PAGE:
Child Development Between Ages 3 - 4
Three-Year-Old Child Development Milestones
By: totanaliz on: Tue 22 of May, 2007 [10:46 UTC] (6645 reads)
From ages 3-4, children develop rapidly. They hone their motor skills, can draw in a more sophisticated manner, their vocabulary is growing and they are getting just a little more independent. Here are some key child development milestones for three-year-olds.
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Movement and mobility
- can walk on tiptoe without falling
- runs with a smoother and more fluid motion, has better control over direction and starting and stopping
- can now jump using both feet and hop for a few strides
- can now climb the stairs using alternate feet, but still tends to come down by putting both feet on the same step
- can skip a little
- can now draw simple shapes
- enjoys helping around the house with simple chores ( make the most of it, it doesn´t last!)
- can eat and drink without too much mess
- likes to draw simple stick men and figures representing family and other people they know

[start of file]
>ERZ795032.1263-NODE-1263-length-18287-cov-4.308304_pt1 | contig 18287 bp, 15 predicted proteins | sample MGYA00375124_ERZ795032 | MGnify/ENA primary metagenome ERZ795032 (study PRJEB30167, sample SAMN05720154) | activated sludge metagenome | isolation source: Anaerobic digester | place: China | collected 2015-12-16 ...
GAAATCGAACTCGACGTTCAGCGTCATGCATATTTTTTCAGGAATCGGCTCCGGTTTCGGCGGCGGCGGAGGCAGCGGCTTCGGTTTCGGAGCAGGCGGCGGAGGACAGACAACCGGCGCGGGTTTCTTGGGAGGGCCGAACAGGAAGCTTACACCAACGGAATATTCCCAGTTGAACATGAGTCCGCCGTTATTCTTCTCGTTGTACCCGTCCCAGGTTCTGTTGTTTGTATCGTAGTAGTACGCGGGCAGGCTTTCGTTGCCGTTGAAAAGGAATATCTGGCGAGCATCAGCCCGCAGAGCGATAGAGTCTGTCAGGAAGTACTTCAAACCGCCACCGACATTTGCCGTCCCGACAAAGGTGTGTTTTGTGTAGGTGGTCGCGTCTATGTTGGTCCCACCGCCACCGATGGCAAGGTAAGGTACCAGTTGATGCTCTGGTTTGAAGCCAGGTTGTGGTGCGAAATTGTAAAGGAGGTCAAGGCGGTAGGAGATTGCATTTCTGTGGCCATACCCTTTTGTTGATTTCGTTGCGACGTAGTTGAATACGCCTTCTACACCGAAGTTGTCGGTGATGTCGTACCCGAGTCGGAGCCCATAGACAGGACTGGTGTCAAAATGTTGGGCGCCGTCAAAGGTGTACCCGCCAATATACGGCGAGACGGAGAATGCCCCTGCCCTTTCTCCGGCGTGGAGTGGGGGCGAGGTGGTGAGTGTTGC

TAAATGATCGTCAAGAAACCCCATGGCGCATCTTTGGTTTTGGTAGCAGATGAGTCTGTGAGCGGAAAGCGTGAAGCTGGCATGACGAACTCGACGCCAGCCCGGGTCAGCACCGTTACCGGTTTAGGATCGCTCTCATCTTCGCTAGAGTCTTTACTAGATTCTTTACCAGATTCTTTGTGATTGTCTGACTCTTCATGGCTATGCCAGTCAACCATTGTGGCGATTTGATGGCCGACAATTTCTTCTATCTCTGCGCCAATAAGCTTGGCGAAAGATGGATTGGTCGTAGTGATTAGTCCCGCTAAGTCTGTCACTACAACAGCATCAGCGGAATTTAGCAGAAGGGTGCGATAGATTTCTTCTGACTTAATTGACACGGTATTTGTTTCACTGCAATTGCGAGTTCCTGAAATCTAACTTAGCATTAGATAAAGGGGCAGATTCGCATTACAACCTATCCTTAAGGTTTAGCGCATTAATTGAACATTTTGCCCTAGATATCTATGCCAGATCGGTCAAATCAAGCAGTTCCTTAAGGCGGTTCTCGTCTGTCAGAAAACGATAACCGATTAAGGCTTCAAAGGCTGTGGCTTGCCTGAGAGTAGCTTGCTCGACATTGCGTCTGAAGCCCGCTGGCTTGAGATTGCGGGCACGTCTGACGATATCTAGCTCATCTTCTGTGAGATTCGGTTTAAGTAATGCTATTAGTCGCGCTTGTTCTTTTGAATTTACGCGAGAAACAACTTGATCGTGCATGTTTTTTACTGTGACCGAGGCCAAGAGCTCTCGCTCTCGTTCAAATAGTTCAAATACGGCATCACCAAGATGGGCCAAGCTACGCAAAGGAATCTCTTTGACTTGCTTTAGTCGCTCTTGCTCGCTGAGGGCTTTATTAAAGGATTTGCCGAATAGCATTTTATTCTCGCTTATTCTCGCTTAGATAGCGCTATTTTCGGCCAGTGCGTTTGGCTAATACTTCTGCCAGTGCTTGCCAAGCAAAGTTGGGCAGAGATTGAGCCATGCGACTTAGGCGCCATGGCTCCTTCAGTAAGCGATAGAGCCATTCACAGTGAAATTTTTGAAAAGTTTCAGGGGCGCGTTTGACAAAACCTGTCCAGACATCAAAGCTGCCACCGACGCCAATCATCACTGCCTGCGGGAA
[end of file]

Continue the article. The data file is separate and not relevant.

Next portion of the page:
- can cut with plastic scissors
- will now know approximately 1500 words, and adds to this at the rate of about 50 new words every month
- will use slightly longer sentences, around 3-4 words “ Want to play out”
- likes “pretend” games and starts to have a more active imagination
- may start to talk to himself a lot, likes to talk to toys and “read” to them
- this is the start of the questioning marathon! Continually asks questions, particularly “why?” until you feel it might drive you mad!
- understand more complex sentence structures that others say, but cannot form complex sentences for him/herself
- a little more independent of Mom, but still needs to know that you are around
- may be mean to other children
- starts to choose friends and likes some children more than others
- get on well with peer group, but still finds it difficult to share
- likes pretend games with a clear role, “Mommies and Daddies” , playing school etc.
Continues to learn by:
- tackling jigsaws of increasing complexity
- talking about their own and family experiences
- building things, towers, blocks, lego etc.
- still enjoys “remembering” – even if something only happened the day before!
In terms of their learning and development, most children pass through roughly the same milestones at approximately the same age.
This series of articles has been written as a rough guide to how you should expect your child to develop between the ages given.
Remember, all kids are individuals, and they will vary in their strengths and weaknesses and preferences for each skill set ( and this list is by no means definitive!).